Consider This: Utah’s Outdoor Recreation Economy is Thriving

Pete CodellaArticles

With towering red rocks and snowy mountains, Utah is known worldwide for its wondrous beauty. It’s clear that Mother Nature played favorites with our state, and it provides an 84,899-square-mile product testing lab for a thriving outdoor industry.

Visitors find incredible recreation opportunities in our Mighty Five ® national parks, Greatest Snow on Earth ® and beyond. In the 2016 season, the state’s 14 ski resorts saw a record-breaking 4.5 million skier days. Utah’s national and state parks have enjoyed double digit growth in visitation year-over-year for the last four years. The tourism, travel and recreation economy contributed $8.17 billion to Utah’s economy in 2015, generating $1.15 billion in state and local tax revenue—in other words, approximately $1,269 in tax relief per Utah household.

Revenue and visitor numbers tell us recreation is alive and well in Utah, but to our residents, outdoor recreation is a way of life. Utah ranks No. 1 in the nation for healthy behaviors, and more than 72 percent of Utah residents participate in recreational activities. Gov. Herbert created the Utah Office of Outdoor Recreation, the first of its kind, in 2013 to support Utah’s outdoor industry and promote a healthy recreation lifestyle statewide. Utah’s outdoor industry receives unique support from the state, and the resulting business environment is a magnet for more and more outdoor companies.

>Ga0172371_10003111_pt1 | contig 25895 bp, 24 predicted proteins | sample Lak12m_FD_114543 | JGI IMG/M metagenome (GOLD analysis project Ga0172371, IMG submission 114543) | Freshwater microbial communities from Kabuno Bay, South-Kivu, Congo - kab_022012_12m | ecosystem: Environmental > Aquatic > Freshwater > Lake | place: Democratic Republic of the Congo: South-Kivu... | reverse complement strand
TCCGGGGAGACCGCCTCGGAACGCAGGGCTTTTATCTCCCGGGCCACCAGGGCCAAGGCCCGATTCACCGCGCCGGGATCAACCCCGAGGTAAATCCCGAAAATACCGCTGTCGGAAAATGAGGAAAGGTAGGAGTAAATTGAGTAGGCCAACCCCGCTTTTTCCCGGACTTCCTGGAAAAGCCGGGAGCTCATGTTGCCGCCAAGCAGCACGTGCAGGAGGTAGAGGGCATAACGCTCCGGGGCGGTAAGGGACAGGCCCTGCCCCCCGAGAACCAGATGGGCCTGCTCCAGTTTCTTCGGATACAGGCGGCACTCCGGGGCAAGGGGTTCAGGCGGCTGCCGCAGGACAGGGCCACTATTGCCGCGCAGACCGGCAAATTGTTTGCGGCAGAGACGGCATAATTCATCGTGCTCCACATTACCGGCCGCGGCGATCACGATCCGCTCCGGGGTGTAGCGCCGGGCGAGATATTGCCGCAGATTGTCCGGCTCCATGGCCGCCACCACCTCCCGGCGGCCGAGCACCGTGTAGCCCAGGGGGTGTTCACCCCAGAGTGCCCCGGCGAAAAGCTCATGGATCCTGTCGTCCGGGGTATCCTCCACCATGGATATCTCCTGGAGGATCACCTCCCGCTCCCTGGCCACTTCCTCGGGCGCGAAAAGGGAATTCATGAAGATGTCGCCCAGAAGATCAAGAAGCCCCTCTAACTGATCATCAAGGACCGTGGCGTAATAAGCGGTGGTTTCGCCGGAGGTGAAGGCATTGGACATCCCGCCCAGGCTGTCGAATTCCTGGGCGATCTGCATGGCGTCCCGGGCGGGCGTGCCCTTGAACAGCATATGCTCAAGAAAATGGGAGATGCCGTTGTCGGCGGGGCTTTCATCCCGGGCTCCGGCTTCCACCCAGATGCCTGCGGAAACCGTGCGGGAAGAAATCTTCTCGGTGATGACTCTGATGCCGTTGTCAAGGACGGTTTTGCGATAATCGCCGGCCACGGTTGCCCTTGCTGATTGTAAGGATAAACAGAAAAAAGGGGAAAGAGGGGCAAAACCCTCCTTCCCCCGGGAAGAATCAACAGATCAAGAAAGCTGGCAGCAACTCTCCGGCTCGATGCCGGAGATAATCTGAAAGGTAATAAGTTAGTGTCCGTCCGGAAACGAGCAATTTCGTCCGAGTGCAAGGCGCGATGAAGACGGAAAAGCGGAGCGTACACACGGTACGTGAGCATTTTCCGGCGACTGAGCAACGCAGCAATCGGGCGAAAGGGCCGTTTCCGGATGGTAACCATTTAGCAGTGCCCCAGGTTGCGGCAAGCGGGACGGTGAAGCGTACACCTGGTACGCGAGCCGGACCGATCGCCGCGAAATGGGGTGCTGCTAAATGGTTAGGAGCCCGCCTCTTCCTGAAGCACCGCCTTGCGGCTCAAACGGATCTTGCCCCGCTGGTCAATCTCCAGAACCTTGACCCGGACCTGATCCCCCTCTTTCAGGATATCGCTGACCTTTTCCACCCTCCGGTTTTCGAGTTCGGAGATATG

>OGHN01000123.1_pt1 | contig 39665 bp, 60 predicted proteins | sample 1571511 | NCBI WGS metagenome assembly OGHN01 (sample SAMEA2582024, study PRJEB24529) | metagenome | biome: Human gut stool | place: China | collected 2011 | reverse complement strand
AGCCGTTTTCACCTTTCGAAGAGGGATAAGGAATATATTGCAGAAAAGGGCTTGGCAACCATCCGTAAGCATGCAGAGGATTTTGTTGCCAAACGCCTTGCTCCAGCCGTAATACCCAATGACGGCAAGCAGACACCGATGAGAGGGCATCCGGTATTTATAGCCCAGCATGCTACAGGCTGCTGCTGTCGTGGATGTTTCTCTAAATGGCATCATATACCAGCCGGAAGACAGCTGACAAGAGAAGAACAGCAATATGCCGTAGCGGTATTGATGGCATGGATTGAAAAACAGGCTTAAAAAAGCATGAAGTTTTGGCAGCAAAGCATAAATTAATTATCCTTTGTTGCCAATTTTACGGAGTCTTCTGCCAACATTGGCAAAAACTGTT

Big names such as Vista Outdoor, which encompasses 50 brands, have their global headquarters here. Salt Lake City and Park City have long been associated with the outdoor industry, but the Wall Street Journal, New York Times and others have noticed the growth further north. World-class companies such as Amer Sports, Osprey Packs, Rossignol and ENVE put Ogden on the map as a major outdoor products hub.

The state doesn’t take lightly its role as an outdoor industry leader. Earlier this year, the State Legislature created the Outdoor Recreation Grant, which is expected to generate up to $5 million each year for the next five years to support recreation infrastructure statewide. The state also invests more than $2 million in general funds each year for watershed and habitat restoration efforts, and the Department of Wildlife Resources works with non-profit conservation groups to provide an additional $2 million. Since 2005, the Utah has restored more than 1.3 million acres, the vast majority of which are located on federal public lands.

Mother Nature indeed played favorites with Utah. In gratitude for that, we are committed to preserving our lands and supporting our outdoor recreation economy for the benefit of future generations.